Fed's Powell Again Stresses Patience as US Economy's ‘Narrative' Unfolds

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Speaking of the pace of rate hikes, Powell said the Fed "don't actually vote on a path or a plan for interest rates".

"Especially with inflation low and under control we have the ability to be patient and watch patiently and carefully as we. figure out which of these two narratives is going to be the story of 2019", Powell said when asked at the Economic Club of Washington about December forecasts from Fed policymakers showing they expect a median of two more rate hikes in 2019, after four previous year.

The U.S. central bank raised rates four times a year ago in the face of robust economic growth and unemployment that touched its lowest level in half a century.

The US economy is in good shape but could be pushed into recession if the central bank goes "too far" in raising interest rates, a senior Federal Reserve official said Wednesday.

Earlier: Jerome Powell has been moving markets - up and down - lately. In October, it rose 0.3 percent. Bloomberg's financial conditions index has retraced much of its December tightening.

Even so, USA central bankers face a challenging year that's complicating their communication.

He also warned the USA economy could take a clear hit from the government shutdown if it continued for a long time.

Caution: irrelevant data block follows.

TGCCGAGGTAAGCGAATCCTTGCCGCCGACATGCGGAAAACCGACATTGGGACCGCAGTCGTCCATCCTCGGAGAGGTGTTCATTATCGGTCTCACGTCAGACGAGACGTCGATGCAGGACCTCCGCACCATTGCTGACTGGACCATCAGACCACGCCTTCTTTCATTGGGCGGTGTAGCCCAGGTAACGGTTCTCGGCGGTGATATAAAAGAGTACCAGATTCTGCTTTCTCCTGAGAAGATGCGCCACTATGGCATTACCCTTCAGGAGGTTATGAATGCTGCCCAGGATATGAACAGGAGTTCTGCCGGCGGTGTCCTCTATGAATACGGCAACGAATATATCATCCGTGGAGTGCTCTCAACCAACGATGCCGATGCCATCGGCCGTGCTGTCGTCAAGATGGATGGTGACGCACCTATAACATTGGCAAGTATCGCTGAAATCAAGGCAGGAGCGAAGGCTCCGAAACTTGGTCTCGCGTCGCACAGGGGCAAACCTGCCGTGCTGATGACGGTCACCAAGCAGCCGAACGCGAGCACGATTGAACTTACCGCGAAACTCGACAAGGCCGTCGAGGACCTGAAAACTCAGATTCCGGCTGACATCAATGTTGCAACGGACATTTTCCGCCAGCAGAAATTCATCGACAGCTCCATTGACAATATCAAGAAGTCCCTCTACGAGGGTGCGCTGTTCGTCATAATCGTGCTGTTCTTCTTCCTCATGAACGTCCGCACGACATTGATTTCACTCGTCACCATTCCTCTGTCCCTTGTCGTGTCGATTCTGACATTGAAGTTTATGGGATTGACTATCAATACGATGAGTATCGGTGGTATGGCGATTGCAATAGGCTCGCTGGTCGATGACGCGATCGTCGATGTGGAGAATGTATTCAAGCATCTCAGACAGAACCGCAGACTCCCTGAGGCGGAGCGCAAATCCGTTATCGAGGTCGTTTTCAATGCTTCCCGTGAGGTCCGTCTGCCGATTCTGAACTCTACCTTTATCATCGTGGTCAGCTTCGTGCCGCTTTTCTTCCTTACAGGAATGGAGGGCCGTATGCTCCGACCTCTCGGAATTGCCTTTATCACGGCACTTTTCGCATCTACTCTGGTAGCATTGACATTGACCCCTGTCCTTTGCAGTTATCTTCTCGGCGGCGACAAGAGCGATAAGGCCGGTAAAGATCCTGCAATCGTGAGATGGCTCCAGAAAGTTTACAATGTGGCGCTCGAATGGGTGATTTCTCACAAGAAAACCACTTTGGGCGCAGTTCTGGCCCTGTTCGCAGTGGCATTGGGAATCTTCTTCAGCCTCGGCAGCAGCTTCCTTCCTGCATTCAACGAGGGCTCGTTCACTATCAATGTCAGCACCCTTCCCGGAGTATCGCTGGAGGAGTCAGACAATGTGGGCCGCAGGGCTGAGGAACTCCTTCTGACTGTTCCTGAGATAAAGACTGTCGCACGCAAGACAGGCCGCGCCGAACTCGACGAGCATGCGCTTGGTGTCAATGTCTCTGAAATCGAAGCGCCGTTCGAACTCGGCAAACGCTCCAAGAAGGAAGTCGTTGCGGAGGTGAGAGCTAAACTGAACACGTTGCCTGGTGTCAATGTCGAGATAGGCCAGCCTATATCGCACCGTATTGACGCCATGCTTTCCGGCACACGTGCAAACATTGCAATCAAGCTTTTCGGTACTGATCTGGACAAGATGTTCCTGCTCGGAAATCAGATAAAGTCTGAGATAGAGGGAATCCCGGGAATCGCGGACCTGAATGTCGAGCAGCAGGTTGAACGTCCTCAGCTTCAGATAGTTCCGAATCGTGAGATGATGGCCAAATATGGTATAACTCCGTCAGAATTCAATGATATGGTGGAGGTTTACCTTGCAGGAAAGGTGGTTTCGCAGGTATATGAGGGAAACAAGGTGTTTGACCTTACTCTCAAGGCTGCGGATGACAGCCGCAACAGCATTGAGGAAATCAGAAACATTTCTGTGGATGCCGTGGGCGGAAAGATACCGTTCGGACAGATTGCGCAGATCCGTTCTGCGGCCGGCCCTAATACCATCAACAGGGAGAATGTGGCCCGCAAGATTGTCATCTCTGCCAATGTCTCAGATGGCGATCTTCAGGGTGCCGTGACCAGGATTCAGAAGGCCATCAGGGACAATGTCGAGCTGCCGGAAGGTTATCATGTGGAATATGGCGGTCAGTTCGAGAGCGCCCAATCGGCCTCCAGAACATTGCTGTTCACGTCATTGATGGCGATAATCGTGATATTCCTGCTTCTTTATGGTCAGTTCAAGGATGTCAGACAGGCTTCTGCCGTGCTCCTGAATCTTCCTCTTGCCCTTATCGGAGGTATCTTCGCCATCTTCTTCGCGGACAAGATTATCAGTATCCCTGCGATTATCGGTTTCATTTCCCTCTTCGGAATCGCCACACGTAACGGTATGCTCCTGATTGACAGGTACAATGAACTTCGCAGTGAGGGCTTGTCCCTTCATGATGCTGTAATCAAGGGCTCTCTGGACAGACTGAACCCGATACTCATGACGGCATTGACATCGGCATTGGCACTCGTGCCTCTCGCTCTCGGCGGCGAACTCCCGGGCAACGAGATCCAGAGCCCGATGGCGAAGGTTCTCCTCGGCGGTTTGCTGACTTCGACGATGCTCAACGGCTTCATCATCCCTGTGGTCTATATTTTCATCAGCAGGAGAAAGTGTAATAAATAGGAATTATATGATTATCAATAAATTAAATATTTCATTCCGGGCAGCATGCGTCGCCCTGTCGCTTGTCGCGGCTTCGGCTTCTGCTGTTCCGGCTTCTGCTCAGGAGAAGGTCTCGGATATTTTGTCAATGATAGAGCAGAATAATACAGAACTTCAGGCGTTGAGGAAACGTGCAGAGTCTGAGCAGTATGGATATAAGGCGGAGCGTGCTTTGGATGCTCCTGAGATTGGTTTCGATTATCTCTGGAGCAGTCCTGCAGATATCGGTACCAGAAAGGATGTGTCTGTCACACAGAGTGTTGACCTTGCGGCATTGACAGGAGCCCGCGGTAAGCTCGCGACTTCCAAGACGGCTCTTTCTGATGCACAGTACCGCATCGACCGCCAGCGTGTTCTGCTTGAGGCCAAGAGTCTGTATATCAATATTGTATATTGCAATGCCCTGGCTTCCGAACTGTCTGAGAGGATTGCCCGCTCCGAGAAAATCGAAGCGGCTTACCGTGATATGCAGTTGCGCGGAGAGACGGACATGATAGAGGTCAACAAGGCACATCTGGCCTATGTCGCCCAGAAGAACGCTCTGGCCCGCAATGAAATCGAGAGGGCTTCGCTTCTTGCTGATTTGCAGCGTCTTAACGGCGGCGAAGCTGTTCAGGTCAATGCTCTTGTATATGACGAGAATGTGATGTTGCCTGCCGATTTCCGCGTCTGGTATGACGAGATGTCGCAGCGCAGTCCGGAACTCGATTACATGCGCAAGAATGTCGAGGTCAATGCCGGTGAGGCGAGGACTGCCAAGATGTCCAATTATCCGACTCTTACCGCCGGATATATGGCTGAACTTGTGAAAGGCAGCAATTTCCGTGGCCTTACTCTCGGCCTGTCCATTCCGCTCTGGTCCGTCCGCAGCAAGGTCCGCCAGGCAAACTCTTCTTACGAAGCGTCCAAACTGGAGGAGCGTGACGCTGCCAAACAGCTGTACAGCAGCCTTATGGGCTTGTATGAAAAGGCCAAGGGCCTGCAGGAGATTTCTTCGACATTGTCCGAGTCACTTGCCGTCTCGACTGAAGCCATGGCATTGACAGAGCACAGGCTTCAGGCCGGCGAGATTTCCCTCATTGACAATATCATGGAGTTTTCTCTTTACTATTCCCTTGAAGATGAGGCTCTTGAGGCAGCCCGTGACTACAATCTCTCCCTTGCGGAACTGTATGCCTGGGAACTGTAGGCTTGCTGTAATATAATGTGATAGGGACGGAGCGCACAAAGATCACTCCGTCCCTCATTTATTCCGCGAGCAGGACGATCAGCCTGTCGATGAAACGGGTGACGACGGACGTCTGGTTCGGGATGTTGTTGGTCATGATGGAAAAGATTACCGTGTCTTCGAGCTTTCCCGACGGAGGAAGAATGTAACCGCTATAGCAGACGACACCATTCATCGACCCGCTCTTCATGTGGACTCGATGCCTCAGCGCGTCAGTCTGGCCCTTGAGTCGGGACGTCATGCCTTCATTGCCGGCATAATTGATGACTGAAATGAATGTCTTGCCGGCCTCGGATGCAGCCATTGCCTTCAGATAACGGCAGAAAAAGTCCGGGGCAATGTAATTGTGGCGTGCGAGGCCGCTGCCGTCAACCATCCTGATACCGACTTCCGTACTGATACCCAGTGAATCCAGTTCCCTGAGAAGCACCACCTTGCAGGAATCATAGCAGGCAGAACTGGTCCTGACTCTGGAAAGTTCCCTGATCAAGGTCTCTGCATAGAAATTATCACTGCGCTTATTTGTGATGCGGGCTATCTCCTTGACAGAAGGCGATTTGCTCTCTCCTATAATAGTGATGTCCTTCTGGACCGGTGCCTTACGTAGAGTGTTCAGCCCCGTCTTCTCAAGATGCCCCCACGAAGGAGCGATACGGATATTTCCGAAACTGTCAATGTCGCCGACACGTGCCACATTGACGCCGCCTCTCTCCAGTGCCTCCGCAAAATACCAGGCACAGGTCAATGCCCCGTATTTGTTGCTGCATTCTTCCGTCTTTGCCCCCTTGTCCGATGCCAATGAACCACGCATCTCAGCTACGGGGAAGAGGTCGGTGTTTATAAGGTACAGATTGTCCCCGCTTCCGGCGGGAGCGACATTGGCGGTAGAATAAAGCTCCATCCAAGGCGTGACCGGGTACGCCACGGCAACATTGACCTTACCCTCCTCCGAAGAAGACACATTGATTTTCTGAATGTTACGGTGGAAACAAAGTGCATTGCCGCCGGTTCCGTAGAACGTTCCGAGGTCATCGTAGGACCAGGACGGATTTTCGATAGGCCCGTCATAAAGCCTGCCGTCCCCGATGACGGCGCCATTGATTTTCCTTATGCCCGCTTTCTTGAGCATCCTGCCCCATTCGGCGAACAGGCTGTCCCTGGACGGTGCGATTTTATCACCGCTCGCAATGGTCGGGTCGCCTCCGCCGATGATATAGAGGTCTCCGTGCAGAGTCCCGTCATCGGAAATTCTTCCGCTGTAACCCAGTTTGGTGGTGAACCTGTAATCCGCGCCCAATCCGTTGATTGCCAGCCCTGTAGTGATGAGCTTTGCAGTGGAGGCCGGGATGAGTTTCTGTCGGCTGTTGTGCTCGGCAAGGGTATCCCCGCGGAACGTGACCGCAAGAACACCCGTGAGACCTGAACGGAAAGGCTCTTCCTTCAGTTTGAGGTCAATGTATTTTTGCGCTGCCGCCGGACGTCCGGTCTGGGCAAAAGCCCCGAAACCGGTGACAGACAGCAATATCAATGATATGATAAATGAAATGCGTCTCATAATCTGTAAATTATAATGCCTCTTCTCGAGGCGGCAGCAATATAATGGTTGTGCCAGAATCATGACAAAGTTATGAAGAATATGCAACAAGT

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Asked what qualifies for "normal", Powell said "I don't know the exact level."He noted that the balance sheet has declined to about $4 trillion, but that before the 2008 crisis it was below $1 trillion".

Mr. Clarida said monetary policy, after four rate increases previous year, isn't on "preset course".

While there is wide agreement that the US economy will grow more slowly than the roughly three percent rate of 2018, there's a lot of debate about how fast the slowdown will be.

"The principle worry I would have is really global growth", Powell said, but he added: "I still think the mostly likely baseline case for China is another year of solid growth".

While markets may be concerned about global trade tensions and slower growth overseas, Powell said there is no evidence of a USA recession on the horizon. The unemployment rate stands at 3.9 per cent and central bankers expect it to average 3.5 per cent in the final three months of this year.

The Fed chair, who has been publicly criticised repeatedly by President Donald Trump in recent months, warned that if there is an "extended shutdown", it would have an impact on the economy that "would show up in the data very clearly".

His biggest concern is weakening growth in China and Europe, although he warned a prolonged US government shutdown could become a drag on the economy.

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